Financial Powers of Attorney

A financial Power of Attorney (POA) is a legal document in which one person (called the "Principal") grants authority to another person (called the "Agent") to carry out some, or all, of the transactions that the Principal is legally authorized to do.  There are many reasons for granting authority to an Agent under a Financial Power of Attorney, but generally, such authority is intended to be used by the Agent only when the Principal is mentally incapacitated. 

 

What is a "Durable" Power of Attorney

When a POA is described as “Durable” it means simply that the authority granted to the Agent in the document continues to be effective during a period of incapacity of the Principal.  Obviously, if the purpose of granting powers to an Agent is to allow the Agent to manage assets for an incapacitated Principal, then the POA must be "Durable." All that is required is a sentence somewhere in the document that says "the authority granted to my Agent shall continue to be effective during any period of incapacity of the Principal."

What is a "Springing" Power of Attorney

When a POA is described as “Springing” it means that the authority granted to the Agent in the document does not become effective until the Principal is deemed to be incapacitated. I've never recommended springing POAs for the reason that the custodian of the assets may require the Agent to prove that the Principal is incapacitated--potentially causing delay and additional cost. What's more, I've never seen a Springing POA that actually defines "incapacity," which could cause a custodian to refuse to allow the Agent to act.

Should You Rely on a Power of Attorney?

The alternative to relying on a Power of Attorney is a Revocable Trust.  When assets are titled under the name of a Revocable Trust, the successor trustees have authority to manage the assets in the event of incapacity of the trustmaker--and the definition of incapacity is contained in the terms of the trust.  Typically, what is required is the certification of one or two physicians that the trustmaker is not capable of handling his/her financial affairs.  Although a POA is an important component of a good estate plan, a fully funded Revocable Trust is a better planning solution.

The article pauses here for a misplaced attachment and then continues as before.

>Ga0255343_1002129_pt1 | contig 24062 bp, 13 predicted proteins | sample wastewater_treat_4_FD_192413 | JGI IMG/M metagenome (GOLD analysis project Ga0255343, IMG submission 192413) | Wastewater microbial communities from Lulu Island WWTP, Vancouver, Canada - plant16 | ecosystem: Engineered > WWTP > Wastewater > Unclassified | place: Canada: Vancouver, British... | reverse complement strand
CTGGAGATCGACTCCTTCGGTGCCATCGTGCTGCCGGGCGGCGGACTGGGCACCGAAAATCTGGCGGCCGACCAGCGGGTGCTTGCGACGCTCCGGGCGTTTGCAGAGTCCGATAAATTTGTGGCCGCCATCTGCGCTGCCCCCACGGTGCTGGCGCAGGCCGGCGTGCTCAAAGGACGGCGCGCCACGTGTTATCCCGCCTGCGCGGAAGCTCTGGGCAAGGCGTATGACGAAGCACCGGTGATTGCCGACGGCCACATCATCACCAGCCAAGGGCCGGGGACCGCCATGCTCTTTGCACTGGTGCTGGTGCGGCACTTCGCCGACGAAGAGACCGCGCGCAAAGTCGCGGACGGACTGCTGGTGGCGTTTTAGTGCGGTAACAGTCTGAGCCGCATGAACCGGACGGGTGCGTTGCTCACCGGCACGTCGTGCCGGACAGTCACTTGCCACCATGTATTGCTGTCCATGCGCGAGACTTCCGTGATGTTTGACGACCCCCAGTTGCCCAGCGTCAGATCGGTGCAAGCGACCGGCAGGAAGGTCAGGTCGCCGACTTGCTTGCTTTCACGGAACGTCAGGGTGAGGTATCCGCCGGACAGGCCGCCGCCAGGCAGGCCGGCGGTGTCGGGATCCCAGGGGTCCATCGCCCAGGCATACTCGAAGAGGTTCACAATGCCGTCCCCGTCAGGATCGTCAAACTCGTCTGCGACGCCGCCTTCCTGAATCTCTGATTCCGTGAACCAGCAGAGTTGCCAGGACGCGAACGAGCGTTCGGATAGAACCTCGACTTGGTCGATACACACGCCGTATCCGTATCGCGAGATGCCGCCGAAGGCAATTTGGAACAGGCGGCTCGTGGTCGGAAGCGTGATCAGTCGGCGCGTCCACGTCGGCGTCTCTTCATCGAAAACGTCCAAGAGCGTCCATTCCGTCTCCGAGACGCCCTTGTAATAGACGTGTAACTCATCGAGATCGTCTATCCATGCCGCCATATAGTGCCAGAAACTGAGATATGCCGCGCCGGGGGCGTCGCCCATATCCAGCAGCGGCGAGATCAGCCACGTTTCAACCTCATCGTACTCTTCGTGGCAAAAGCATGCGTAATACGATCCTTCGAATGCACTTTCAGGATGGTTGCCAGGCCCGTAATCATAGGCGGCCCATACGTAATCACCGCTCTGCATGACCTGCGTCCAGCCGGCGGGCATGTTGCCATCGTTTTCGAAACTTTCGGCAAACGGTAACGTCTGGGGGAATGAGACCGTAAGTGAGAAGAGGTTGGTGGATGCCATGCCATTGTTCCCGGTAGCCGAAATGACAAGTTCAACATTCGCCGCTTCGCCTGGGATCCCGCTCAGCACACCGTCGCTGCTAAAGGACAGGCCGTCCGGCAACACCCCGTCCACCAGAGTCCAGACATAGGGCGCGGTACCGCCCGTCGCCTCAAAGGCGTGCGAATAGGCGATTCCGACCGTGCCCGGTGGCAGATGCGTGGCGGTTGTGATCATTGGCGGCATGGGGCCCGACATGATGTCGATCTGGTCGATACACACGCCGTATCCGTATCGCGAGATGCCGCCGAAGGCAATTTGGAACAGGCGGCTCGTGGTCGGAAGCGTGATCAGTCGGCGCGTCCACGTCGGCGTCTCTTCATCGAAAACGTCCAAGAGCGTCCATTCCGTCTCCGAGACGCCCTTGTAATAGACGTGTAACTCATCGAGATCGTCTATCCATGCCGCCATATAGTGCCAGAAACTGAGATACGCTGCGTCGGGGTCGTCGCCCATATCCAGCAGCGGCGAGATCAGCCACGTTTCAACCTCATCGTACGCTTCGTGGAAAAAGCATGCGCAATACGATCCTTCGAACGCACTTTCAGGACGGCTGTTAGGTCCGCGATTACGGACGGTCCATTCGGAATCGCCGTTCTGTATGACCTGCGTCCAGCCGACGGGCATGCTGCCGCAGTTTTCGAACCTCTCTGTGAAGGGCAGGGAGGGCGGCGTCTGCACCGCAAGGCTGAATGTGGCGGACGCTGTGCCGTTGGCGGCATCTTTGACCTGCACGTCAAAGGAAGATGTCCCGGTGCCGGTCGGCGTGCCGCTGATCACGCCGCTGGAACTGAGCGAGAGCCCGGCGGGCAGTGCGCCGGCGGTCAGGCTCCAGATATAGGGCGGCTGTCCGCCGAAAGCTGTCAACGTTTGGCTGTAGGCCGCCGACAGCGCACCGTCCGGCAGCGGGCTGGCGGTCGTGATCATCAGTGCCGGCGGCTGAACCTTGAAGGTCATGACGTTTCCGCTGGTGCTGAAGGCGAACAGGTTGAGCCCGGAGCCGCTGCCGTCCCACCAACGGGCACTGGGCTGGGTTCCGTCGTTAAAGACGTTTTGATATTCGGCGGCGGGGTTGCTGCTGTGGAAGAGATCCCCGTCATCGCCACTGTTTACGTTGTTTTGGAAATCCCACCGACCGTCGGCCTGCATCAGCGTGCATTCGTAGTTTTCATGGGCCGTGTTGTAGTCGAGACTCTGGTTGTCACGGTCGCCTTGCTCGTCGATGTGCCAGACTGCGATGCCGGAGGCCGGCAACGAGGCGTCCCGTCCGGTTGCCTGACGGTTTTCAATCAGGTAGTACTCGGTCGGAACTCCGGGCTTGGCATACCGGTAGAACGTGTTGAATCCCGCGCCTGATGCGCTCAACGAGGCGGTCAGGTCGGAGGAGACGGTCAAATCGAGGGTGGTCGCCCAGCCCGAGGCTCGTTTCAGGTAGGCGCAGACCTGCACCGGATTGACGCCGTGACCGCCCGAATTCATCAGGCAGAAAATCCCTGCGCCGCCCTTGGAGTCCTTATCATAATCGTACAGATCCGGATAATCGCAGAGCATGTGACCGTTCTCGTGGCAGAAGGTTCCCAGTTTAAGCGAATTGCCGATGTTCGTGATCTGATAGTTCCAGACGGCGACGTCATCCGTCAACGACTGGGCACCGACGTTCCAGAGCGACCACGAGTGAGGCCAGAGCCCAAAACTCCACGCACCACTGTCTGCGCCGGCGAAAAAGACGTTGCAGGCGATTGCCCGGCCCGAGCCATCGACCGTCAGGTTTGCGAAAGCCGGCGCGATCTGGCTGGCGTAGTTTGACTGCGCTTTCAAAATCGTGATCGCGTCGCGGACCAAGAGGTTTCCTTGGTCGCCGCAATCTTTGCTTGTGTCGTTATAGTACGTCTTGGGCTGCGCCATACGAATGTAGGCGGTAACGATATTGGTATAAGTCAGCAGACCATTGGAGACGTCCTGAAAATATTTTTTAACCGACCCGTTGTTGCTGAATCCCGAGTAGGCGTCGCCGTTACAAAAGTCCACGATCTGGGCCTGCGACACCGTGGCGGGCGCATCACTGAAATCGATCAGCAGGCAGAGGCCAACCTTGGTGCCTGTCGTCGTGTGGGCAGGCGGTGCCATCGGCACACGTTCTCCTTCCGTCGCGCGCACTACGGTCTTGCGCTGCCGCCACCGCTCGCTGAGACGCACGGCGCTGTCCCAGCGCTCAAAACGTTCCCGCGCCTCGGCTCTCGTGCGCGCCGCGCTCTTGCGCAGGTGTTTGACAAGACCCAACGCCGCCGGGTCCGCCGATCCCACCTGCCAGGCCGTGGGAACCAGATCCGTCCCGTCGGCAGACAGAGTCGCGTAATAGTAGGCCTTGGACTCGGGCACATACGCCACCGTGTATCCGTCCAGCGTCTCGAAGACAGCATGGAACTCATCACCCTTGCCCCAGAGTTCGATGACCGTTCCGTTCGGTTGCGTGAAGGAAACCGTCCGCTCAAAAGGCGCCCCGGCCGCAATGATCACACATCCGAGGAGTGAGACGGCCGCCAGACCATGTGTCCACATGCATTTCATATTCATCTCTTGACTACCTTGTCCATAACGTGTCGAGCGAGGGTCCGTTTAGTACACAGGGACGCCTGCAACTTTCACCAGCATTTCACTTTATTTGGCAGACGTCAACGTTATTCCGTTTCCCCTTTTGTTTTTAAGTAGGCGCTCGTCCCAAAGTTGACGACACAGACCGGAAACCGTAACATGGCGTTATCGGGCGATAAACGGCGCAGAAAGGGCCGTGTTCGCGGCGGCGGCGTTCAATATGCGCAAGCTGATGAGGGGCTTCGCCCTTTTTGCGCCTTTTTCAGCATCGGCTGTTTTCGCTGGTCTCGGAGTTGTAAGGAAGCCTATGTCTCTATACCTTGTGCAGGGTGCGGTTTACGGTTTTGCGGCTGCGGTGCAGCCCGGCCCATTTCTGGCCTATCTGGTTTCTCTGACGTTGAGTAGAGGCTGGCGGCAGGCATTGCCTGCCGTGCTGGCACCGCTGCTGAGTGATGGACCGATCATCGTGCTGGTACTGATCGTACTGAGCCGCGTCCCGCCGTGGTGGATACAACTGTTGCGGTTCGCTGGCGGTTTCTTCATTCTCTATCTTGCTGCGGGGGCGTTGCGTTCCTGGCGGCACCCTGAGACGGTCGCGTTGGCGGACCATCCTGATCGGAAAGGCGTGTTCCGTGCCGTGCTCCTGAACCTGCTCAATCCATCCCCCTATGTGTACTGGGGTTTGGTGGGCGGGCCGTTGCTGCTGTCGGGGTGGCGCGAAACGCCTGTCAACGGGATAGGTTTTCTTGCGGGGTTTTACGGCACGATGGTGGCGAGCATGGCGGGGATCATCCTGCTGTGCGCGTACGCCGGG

The NC Legislature passed a new Uniform Power of Attorney Act which became effective on January 1, 2018.  The new law greatly expands the powers of an agent to act on the behalf of the person creating the POA.  Click on this PDF to review an article explaining the new law:

This website and all materials appearing herein are presented solely for educational purposes and cannot be relied upon by anyone for elder law, estate planning, tax or any other purpose.  You must seek advice from competent legal, financial and tax advisors before attempting any form of elder law planning or any other form of estate planning.  Nothing presented on this website implies or creates an attorney-client relationship between a site visitor and the author, Jay H. Krall.  Attorney Krall is licensed by the North Carolina State Bar and not in any other state.  Links to other internet sites are not endorsements of any products or services described at those sites.   

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© 2020 Jay H. Krall,  Attorney at Law

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